Borrelia is a genus of bacteria of the spirochete phylum.

It causes Lyme disease.

Lyme disease is a zoonotic, vector-borne disease transmitted primarily by ticks and by lice, depending on the species of bacteria.

Of 52 known species of Borrelia, 21 are members of the Lyme disease group, and 29 belong to the relapsing fever group.

Borelliella, uses hard and soft ticks and lice as vectors.

Testing for the presence of the bacteria in a human includes two-tiered serological testing, including immunoassays and immunoblotting.

Borrelia burgdorferi is the causative agent of Lyme disease.

Borrelia has a characteristic spiral shape.

Most species are obligate anaerobes.

Borrelia species have an outer membrane with a substance similar to lipopolysaccharides, an inner membrane, and a layer of peptidoglycan in a periplasmic space, which classifies them as Gram-negative.

It is not easily visualized using Gram staining.

Infections have been reported in all 50 states.
Infections are prevalent in the north east and north central regions of the country.
Borrelia are typically 20-30 μm long and 0.2-0.3 μm wide.

Spirochetes are mobilized using axial filaments, endoflagella, in their periplasmic space.

The axial filaments rotate between the outer membrane and the peptidoglycan layer, propelling the bacterium forward in a corkscrew-like motion.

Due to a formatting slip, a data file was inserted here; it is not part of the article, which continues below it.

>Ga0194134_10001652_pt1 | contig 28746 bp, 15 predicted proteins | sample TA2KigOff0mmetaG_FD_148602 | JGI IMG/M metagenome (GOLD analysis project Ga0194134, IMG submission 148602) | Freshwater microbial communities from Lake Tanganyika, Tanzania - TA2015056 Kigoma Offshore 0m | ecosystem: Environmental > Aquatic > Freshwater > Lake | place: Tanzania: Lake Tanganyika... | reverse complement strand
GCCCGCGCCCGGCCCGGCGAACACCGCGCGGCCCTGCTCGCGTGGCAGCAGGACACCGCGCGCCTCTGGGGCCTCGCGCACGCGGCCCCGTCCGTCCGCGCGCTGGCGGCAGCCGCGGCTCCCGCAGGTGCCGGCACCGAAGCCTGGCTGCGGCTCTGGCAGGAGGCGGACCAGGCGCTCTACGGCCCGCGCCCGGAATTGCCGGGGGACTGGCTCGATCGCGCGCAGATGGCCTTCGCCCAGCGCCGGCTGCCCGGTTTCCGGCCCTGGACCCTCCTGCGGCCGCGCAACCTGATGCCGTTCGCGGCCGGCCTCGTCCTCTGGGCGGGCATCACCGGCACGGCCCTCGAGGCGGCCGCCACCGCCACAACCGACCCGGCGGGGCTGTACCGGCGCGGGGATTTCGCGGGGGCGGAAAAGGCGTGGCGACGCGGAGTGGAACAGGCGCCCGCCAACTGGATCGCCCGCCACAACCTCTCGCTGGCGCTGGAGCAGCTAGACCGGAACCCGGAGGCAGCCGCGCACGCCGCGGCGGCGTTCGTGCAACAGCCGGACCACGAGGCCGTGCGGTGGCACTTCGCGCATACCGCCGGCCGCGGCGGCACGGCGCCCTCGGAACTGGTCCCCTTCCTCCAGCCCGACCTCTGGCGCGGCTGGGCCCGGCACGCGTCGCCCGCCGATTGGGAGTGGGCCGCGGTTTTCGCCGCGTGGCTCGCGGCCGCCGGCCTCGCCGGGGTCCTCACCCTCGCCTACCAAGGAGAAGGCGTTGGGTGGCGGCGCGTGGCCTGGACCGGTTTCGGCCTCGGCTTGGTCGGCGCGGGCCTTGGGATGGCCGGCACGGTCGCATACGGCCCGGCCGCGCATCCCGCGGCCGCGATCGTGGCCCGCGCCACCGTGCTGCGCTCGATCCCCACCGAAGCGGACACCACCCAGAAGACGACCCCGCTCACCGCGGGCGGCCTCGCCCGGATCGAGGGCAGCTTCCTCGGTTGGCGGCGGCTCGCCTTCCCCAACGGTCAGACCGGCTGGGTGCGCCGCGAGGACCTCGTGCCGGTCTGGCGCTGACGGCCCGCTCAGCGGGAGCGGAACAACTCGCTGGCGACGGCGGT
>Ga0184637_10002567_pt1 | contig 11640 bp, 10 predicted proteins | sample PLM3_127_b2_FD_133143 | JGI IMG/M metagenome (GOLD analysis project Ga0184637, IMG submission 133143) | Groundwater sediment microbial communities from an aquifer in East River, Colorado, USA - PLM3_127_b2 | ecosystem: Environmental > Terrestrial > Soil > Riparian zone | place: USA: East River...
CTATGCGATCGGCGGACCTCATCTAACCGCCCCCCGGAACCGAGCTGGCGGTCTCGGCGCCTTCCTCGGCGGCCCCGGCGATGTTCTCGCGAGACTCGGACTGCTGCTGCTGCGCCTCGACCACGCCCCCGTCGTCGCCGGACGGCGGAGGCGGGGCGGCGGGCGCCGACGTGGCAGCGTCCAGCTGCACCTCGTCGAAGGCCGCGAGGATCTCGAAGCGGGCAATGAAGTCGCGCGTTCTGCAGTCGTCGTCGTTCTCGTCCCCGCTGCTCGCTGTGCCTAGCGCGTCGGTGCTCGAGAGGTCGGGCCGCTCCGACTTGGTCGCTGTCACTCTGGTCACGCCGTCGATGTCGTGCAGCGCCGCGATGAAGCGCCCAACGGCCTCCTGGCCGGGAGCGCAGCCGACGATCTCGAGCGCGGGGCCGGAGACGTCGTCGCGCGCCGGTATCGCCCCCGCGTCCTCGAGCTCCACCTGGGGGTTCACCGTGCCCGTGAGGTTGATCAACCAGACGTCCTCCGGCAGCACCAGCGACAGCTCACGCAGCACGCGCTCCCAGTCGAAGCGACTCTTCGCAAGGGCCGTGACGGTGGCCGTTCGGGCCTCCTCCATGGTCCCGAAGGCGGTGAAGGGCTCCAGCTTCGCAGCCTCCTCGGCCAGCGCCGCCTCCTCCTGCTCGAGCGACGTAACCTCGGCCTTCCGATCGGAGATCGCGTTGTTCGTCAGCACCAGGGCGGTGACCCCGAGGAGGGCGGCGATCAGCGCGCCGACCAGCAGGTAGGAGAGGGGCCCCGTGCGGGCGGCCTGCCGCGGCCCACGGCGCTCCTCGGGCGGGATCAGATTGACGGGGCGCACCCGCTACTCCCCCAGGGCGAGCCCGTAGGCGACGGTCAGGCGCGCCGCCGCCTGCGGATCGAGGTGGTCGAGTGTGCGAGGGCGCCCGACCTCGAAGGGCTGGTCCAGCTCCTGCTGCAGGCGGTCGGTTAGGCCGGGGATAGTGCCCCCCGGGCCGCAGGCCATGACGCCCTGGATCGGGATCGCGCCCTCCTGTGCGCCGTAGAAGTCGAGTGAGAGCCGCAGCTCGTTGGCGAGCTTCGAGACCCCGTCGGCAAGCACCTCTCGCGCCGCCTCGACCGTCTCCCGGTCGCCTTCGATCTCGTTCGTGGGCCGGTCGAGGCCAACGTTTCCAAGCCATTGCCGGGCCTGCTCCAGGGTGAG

Its outer membrane contains outer surface proteins play a role in their virulence.

Hard ticks of the family Ixodidae are the only type of ticks shown to transmit Lyme disease bacteria to humans.

Hard ticks of the family Ixodidae are common vectors of Borellia bacteria.

Global hard tick species cause Lyme disease

Other species are carried by soft ticks.

Ornithodoros a soft tick carries the species of Borellia that cause relapsing fever.

The bacteria grow in the midgut of the ticks and then travel to the salivary glands to be transmitted to a new host.

Ticks can spread the bacteria to each other when co-feeding.

Most commonly the bacteria are transmitted to humans through ticks in the nymph stage of development.

Ticks in the nymph phase are smaller and less likely to be noticed and removed.

The ticks must have around 36 to 48 hours of contact with its host to successfully transmit the bacteria.

The three major Borrelia species causing Lyme disease are Borrelia burgdorferi, Borrelia afzelii, and Borrelia garinii.

Twenty-five species of Borrelia are known to cause relapsing fever.

Relapsing fever can be spread lice or ticks.

B. recurrentis, a common species in relapsing fever, is transmitted by the human body louse.

B. recurrentis infects the person via mucous membranes and then invades the bloodstream.

Diagnostic tests include culture of Borrelia from skin, blood, or cerebrospinal fluid (CSF), and detection of genetic material by polymerase chain reaction in skin, blood, or synovial fluid.

Serological testing is performed for differential diagnosis of Borrelia infection.

The first-tier tests detect specific antibodies IgM, IgG and include enzyme-linked immunoassays and immunofluorescent assays.

If the first-tier testing is positive, confirmation by second-tier testing consists of standardized immunoblotting, either by using Western blots or blots striped with diagnostically important purified antigens.

Spirochetes can also be seen using Wright-stained blood smears.

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